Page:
Rye grain vs Lentils Vitamins Content
This section will discuss the vitamin content of rye grain and lentils.
Rye grain has a higher amount of vitamin A, vitamin C, vitamin B1 (Thiamine), vitamin B5 (Pantothenic acid), vitamin B6 (Pyroxidine), and vitamin B9 (Folate).
However, lentils have a higher amount of vitamin B2 (Riboflavin), vitamin B3 (Niacin), vitamin E, and vitamin K.
Rye grain and lentils contain the same amount of vitamin D, and vitamin B12 (Cobalamin).
The following table shows the exact amount of vitamins rye grain and lentils contain side by side, so you can easily compare them.
|Vitamin A||11 IU||39 IU|
|Vitamin C||0||4.5 mg|
|Vitamin B1 (Thiamine)||0.316 mg||0.873 mg|
|Vitamin B2 (Riboflavin)||0.251 mg||0.211 mg|
|Vitamin B3 (Niacin)||4.27 mg||2.6 mg|
|Vitamin B5 (Pantothenic acid)||1.46 mg||2.14 mg|
|Vitamin B6 (Pyroxidine)||0.294 mg||0.54 mg|
|Vitamin B9 (Folate)||38 µg||479 µg|
|Vitamin B12 (Cobalamin)||0||0|
|Vitamin E||0.85 mg||0.49 mg|
|Vitamin K||5.9 µg||5 µg|
Rye grain vs Lentils Minerals Content
Some minerals, like iron, calcium, zinc or, iodine, are relatively hard to get on a plant-based diet, so it’s important to choose your foods thoughtfully. This part of the rye grain and lentils comparison focuses on their mineral content.
Rye grain is a better source of calcium, copper, iron, potassium, sodium, and zinc than lentils.
On the other hand, lentils are a higher amount of magnesium, manganese, phosphorus, and selenium.
Rye grain and lentils contain the same amount of fluoride.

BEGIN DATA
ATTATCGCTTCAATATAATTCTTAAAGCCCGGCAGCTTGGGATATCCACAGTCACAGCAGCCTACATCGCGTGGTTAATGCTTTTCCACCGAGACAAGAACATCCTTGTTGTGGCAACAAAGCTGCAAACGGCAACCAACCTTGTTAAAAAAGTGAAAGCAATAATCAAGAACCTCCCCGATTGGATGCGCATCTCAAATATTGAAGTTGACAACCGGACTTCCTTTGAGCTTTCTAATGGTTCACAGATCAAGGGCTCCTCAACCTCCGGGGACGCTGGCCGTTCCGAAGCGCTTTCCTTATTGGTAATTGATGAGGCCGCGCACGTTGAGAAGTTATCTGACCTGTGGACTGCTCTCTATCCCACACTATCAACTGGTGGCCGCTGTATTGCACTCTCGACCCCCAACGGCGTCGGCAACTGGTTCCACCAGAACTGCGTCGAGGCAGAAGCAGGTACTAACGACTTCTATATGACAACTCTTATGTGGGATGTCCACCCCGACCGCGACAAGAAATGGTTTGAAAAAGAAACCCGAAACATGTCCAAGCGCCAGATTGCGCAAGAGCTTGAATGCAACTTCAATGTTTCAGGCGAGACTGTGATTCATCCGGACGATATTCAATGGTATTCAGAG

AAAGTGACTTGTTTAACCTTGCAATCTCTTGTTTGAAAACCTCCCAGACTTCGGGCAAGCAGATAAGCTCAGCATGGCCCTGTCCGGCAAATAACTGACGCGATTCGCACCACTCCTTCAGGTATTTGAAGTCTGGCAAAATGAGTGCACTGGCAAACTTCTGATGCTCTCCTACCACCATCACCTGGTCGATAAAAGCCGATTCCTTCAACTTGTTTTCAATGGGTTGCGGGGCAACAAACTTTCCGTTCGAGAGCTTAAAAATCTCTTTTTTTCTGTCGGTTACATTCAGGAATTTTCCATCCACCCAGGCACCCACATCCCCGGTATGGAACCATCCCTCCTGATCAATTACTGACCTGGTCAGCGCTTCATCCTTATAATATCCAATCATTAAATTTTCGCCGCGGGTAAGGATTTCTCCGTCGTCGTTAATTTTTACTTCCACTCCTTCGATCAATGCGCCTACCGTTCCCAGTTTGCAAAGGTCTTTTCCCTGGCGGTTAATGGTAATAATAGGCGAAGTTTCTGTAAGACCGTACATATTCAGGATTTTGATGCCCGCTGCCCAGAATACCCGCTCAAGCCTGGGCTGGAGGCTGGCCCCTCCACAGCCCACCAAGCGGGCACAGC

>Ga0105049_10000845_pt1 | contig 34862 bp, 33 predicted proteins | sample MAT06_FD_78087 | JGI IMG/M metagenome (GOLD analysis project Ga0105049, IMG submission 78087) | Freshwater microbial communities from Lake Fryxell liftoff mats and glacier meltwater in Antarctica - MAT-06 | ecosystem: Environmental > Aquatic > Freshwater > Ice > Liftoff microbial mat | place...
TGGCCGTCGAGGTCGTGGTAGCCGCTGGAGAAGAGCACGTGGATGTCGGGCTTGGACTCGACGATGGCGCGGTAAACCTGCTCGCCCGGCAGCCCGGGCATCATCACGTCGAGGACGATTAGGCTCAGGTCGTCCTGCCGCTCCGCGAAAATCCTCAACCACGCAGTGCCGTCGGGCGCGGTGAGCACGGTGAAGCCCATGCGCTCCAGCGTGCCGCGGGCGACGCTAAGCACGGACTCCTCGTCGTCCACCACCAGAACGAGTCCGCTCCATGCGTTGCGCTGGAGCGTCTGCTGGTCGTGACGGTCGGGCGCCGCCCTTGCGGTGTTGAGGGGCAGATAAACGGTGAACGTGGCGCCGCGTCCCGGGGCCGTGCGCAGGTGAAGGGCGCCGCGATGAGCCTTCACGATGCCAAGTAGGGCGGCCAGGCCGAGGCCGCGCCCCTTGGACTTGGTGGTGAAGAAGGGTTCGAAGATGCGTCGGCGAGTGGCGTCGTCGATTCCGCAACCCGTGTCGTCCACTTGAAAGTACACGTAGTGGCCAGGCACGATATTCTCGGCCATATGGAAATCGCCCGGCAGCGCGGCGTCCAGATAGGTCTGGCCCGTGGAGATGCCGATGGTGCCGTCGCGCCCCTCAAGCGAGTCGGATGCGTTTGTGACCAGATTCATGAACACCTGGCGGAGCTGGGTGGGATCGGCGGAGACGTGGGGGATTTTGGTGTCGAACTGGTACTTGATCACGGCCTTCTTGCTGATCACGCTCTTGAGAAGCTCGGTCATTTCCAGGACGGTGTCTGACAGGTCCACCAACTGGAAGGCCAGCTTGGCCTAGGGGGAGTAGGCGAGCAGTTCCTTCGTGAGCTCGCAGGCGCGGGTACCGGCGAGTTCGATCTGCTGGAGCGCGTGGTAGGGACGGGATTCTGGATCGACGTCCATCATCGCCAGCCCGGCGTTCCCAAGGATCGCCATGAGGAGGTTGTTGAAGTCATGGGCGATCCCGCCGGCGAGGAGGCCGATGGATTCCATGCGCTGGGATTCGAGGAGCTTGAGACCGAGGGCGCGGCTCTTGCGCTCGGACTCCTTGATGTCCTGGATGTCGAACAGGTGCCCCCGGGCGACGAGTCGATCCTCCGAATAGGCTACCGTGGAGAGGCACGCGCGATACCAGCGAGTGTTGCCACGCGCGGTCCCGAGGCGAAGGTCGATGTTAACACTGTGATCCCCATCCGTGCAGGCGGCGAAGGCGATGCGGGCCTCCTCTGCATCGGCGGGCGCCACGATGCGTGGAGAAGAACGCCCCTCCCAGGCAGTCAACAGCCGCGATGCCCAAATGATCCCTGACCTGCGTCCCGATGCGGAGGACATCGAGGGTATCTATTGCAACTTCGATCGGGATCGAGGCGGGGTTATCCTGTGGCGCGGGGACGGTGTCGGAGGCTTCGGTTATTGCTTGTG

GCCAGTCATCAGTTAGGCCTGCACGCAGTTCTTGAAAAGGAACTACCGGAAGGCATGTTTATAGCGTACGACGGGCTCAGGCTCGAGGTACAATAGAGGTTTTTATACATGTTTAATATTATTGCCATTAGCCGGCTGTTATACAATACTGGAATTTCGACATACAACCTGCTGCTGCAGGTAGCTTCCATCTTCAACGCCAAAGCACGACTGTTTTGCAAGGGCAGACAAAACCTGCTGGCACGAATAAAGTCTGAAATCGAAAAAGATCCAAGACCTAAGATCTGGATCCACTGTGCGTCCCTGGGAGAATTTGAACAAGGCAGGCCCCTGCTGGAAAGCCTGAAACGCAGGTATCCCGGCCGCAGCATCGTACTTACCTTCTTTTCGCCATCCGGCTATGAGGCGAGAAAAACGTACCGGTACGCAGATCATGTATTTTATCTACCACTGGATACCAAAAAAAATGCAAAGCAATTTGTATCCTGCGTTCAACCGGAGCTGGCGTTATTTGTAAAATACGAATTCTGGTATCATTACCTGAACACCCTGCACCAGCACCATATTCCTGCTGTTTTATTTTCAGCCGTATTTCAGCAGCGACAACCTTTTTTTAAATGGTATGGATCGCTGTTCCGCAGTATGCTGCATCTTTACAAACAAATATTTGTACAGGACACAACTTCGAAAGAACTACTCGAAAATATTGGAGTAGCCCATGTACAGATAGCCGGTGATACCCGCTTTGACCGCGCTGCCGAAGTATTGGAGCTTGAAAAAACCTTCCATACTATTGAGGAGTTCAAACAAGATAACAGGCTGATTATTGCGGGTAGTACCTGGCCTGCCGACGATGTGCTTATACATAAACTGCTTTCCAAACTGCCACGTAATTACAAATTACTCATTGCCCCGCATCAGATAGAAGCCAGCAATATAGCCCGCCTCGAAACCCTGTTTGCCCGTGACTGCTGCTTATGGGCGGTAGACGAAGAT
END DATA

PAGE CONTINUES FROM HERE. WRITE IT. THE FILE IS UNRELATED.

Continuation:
Check out the table below to learn how rye grain and lentils compare when it comes to mineral content.
|Calcium||24 mg||35 mg|
|Copper||0.367 mg||0.754 mg|
|Iron||2.63 mg||6.51 mg|
|Magnesium||110 mg||47 mg|
|Manganese||2.58 mg||1.39 mg|
|Phosphorus||332 mg||281 mg|
|Potassium||510 mg||677 mg|
|Selenium||13.9 µg||0.1 µg|
|Sodium||2 mg||6 mg|
|Zinc||2.65 mg||3.27 mg|
The Final Word
Rye grain and lentils are highly nutritious and a great addition to a plant-based diet.
Both rye grain and lentils are high in specific vitamins and minerals, and including them in your diet will give you the most benefits they offer.
Antioxidants found in grains and legumes can help to protect cells from damage and may reduce the risk of certain diseases and the effects of aging.
Additionally, the fiber and other nutrients in these foods can support the health of the digestive system and may even help to prevent certain digestive cancers.
Legumes and grains are a versatile food that can be incorporated into any meal of the day, including breakfast, lunch, or dinner. They can be served hot or cold, making them a convenient and tasty addition to a variety of dishes.